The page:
Not In Our Town: Northern California

Not in Our Town Northern California: When Hate Happens Here looks at five communities that are dealing with hate violence. The film’s four segments focus on hate crimes that took place in these five communities between 1999 and 2004. Taken together, the stories reveal that whether the crimes are motivated by racism, anti-Semitism, or gender or sexual orientation, hate is the same.

Understanding Gender Identity

In this lesson students learn about gender identity and explore the impact of rigid gender role expectations and stereotypes. Using various media—an audio interview and a video of a spoken word performance transgender people and issues are personalized and clarified for students. Students then discuss real-life scenarios depicting conflicts around gender expression in school settings, and brainstorm ways to be an ally to transgender and gender non-conforming people.

Were the 1950s truly the “dark ages” for gay Americans as some historians have claimed?

Students will analyze 6 -10 (or more depending on the class) primary and secondary sources. These sources will serve as historical evidence for students as they determine their response to the inquiry question. After students read and annotate each source, they will then collaborate and create a DBQ Poster. The DBQ poster process requires students 1) to sort the sources into 2 or more categories, 2) to consider all historically relevant content and 3) construct a group thesis that directly answers the inquiry question.

When Did it Happen? An LGBT History Lesson

This activity is designed as a fun and interactive way to raise students’ awareness of LGBT people and the contributions they made in the history of the United States. Students will learn about key events in the LGBT civil rights movement. Students will have an opportunity to create signs regarding these events to spread awareness throughout the school.

To what extent was the movement for LGBT rights part of the broader movement for Civil Rights?

In this lesson, teachers will contextualize the LGBT rights movement by answering the question introduced in the History-­Social Science Framework for California Public Schools: “How did various movements for equality build upon one another?” While activists fighting for LGBT rights utilized similar tactics and had some shared goals of those fighting for Civil Rights broadly, LGBT people in racial minority communities faced additional discrimination. Moreover, many fighting for broader Civil Rights did not consider sexual preference or gender identity as apart of their fight. In this lesson, students will explore historical perspectives to determine to what extent the movement for LGBT rights was or was not part of the broader movement for Civil Rights of the 1970s and 1980s. Students will read, annotate and categorize several primary sources to write a short essay describing and supporting their prospective with evidence from the texts.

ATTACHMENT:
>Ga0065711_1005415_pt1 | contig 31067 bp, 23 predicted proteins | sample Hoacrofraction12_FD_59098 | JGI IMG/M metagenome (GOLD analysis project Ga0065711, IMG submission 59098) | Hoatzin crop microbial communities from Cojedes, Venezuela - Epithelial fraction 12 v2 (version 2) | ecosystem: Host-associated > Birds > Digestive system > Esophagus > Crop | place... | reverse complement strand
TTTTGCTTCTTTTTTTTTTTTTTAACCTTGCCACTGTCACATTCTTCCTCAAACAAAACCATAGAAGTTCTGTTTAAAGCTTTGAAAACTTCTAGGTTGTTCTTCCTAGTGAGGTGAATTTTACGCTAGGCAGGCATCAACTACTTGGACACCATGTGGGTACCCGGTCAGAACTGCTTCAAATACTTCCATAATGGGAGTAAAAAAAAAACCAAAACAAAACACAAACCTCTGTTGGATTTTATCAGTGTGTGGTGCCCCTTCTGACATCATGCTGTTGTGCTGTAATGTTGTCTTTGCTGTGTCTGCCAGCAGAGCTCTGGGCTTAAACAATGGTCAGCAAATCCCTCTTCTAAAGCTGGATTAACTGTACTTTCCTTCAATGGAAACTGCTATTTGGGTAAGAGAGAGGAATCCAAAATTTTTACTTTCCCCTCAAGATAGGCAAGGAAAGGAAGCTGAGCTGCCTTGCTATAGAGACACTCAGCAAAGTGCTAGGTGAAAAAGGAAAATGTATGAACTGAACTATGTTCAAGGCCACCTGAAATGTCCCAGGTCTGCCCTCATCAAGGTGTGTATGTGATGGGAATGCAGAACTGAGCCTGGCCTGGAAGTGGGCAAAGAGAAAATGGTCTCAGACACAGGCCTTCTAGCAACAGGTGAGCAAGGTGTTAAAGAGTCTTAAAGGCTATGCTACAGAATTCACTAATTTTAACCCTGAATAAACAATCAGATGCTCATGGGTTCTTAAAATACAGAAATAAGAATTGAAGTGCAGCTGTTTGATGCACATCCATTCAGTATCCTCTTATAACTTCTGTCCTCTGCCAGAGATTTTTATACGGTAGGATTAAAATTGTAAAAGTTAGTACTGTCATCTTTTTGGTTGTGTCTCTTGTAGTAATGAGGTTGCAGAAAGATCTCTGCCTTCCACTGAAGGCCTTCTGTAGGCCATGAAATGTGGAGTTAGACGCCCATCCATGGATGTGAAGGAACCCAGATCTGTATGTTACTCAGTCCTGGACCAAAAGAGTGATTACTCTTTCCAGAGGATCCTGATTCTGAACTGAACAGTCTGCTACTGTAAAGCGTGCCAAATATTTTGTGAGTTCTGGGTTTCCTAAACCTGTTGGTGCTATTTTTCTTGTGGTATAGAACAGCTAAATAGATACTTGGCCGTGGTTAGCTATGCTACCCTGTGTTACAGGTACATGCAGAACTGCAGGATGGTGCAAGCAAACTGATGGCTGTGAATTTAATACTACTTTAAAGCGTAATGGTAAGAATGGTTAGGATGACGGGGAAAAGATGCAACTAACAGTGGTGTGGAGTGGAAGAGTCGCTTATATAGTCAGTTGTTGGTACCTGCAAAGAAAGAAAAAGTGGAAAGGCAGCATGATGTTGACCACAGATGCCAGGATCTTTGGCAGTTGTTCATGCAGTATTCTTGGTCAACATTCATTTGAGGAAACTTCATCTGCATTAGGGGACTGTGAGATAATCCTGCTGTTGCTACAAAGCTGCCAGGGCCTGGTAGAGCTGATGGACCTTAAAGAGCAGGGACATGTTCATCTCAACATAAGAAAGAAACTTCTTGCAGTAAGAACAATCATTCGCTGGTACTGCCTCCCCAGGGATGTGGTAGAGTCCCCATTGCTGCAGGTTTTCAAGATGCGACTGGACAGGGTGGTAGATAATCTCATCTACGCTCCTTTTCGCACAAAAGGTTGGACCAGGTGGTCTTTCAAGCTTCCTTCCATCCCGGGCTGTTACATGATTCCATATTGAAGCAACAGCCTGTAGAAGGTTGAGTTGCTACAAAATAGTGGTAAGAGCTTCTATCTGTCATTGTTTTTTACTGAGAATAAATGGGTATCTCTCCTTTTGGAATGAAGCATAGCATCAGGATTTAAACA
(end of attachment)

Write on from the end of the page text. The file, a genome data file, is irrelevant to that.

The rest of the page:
The Gay ’80s, ’90s and ’00s

In this lesson, students research and create a timeline that illustrates how attitudes toward gay and lesbian issues have changed over the last 30 years.

Why and how did activists respond to the AIDS crisis of the 1980s?

In this lesson, students will engage in the historical context of the AIDS crisis of the 1980s exploring a timeline of major events and government responses to understand reasons for anger and unrest in the LGBT community. After establishing historical context, students will analyze activist responses looking specifically at different goals and methods used by the activist organization ACT-­UP/Los Angeles.

Brother Outsider

Bayard Rustin—a visionary yet largely unknown civil rights strategist, organizer and activist—is the subject of a compelling new documentary premiering on PBS on Martin Luther King Jr. Day (Monday, January 20). This guide is intended to introduce Rustin and encourage viewing and discussion of Brother Outsider, a 90-minute film produced and directed by filmmakers Nancy Kates and Bennett Singer.